We asked Nik Kinley, Director & Head of Talent Strategy, YSC, to provide some feedback on the what questions you should be asking before hiring a training company, based on his experience. Below are his thoughts.
Selecting the right vendor to deliver your training can make all the difference between having a big impact and having next to none. With budgets under scrutiny, ensuring they are well-spent is more important than ever. So here are seven key questions to ask any provider before you hire them to run your training.
1. What will they deliver and how will it deliver your objectives?
Sounds obvious, but possibly the most critical question is how will the content proposed will help you deliver your objectives for the training – be that stronger sales revenues, or better management skills. Look for simple, user-friendly models with specific behavioral suggestions, and beware overly dumbed down content or models full of ‘shoulds’ and ‘oughts’ but little practical advice. For more information on learning methods, the CIPD has a fact sheet at this link: https://tinyurl.com/lwj28ch.
2. Who will deliver it?
Again, this may sound like an obvious question, but there is a twist to this. What most providers do is to ensure that that they have a strong lead trainer. In our experience, though, the real test of quality is bench-strength – the quality of the backup or support trainers. That is where you can really tell how good a provider’s people are.
3. How will they ensure transfer of training?
A recent authoritative overview of research into the effectiveness of training found that even most optimistic studies suggest that only about 34% of training is transferred into real behavior change back in the workplace, and the average figure is closer to 20%. The training market alone was estimated to be worth over $135 billion in 2013. Even if we take the most optimistic success rates of 34 percent, that still means $88 billion invested with not much to show for it – every year. So a key question is how will the provider help ensure the transfer of training. Be sure to not just accept technical sounding jargon that sounds impressive, but says little: if a provider cites a particular methodology, make sure they explain how and why that methodology will work.
4. What type of scaffolding do they recommend?
Scaffolding is a term from educational psychology and refers to the processes put around training to help ensure a stronger transfer of training. Things like managerial involvement, tracking of people’s progress, and incentives. Research shows that these kind of supporting processes are even more important than the quality of the trainer and the training content in ensuring that the training results into real performance improvement back in the workplace. So even if some of these processes will need to be run you rather than the training provider, it is important to get their input on what they recommend and how they can help create this scaffolding. And for more information on what scaffolding is and how it supports development, the latest research and resources can be found at this website: http://www.changingemployeebehavior.com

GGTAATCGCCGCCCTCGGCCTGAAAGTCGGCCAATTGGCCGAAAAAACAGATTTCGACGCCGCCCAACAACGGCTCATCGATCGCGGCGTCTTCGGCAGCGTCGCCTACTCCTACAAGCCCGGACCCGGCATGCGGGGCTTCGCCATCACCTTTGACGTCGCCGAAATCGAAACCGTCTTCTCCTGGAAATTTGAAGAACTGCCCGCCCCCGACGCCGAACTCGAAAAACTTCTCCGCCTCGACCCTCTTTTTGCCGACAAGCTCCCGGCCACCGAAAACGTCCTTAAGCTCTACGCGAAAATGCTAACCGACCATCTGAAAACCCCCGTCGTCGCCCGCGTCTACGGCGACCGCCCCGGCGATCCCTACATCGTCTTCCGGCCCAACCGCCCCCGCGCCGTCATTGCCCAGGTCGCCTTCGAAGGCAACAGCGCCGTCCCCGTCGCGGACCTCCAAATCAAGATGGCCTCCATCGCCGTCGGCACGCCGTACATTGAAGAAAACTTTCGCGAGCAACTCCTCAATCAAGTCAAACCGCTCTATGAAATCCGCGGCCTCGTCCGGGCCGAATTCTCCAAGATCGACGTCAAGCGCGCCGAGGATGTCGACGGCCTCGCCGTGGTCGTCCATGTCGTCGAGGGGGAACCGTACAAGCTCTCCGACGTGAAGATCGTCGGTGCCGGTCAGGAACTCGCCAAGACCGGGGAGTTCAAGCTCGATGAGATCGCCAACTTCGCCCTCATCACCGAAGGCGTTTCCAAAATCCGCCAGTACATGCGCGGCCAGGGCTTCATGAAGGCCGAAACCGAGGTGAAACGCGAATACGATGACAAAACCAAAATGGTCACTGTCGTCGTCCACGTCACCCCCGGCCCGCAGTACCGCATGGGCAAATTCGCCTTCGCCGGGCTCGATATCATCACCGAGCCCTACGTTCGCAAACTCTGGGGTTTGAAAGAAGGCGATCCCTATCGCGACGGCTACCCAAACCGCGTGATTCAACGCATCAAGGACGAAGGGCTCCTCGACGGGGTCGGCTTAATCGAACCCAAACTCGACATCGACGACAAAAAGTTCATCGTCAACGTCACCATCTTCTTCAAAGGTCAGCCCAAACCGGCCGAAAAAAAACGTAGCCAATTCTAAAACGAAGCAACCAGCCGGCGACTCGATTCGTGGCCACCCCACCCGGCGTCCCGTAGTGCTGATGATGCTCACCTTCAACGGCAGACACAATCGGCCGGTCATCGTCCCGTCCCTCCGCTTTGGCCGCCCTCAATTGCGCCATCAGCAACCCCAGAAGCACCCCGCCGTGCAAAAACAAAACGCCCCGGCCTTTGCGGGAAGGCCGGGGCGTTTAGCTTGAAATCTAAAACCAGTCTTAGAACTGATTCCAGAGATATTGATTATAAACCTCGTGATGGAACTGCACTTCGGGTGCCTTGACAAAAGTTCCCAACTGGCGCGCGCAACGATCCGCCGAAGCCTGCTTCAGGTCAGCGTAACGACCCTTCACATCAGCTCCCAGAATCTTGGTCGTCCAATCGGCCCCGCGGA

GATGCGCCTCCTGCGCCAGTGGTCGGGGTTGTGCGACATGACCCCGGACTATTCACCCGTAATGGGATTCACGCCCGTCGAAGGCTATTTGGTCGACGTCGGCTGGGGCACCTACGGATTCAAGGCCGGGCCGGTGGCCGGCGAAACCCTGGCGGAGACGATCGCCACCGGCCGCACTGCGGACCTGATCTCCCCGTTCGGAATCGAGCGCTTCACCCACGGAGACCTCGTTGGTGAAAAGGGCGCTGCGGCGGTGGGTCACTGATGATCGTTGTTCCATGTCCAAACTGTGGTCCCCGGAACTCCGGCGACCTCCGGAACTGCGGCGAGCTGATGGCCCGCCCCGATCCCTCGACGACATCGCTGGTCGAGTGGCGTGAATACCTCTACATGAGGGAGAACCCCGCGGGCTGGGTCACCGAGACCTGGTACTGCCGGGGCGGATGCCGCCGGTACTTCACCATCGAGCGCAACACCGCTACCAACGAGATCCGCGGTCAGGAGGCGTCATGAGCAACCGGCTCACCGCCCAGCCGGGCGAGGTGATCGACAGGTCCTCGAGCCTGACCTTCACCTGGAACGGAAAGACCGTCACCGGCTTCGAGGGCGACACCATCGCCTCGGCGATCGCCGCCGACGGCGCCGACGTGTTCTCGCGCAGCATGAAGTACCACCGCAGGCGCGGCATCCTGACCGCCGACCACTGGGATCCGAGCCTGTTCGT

5. What will they do to adapt their approach to your business?
For training to work, it has to fit your business and its prevailing culture and ways of working. So ask what the provider understands your business and what they will do to adapt their approach and training content to suit it. If they are new to your business, look for evidence of what they have done with other firms.
6. Why does it take that long to design?
Always check their budgets and determine why there are suggesting the design time that they do. Providers are also sometimes almost forced to inflate their design estimates in order to protect themselves from your internal stakeholder insisting on multiple design revisions. So help the provider give you a cheaper budget by agreeing a set number of design iterations up front.
7. What evidence of impact do they have and how will they measure it for you?
Finally, ask the provider for both evidence of how they have had a successful impact in other firms and how they will measure the impact of their work in your business. Remember that the key to effective evaluation is setting clear and measurable goals at the outset, so the best firms will include an objective-setting session at the beginning of the design process. For moe information on how to evaluate training, check out either this CIPD factsheet (https://tinyurl.com/n7a4ntf), or this useful article (https://tinyurl.com/84tyy3c).
This is not an exhaustive list, but it covers the key issues you need to check before engaging a training provider. And in the process of listening to provider’s answers it will also help you gauge the answer to one final critical question: If and when things go wrong, which provider would you most want standing by your side? It is always best to assume that something will go wrong at some point, and in asking the seven questions above, you should be able to get a feel of which provider you feel you can most trust.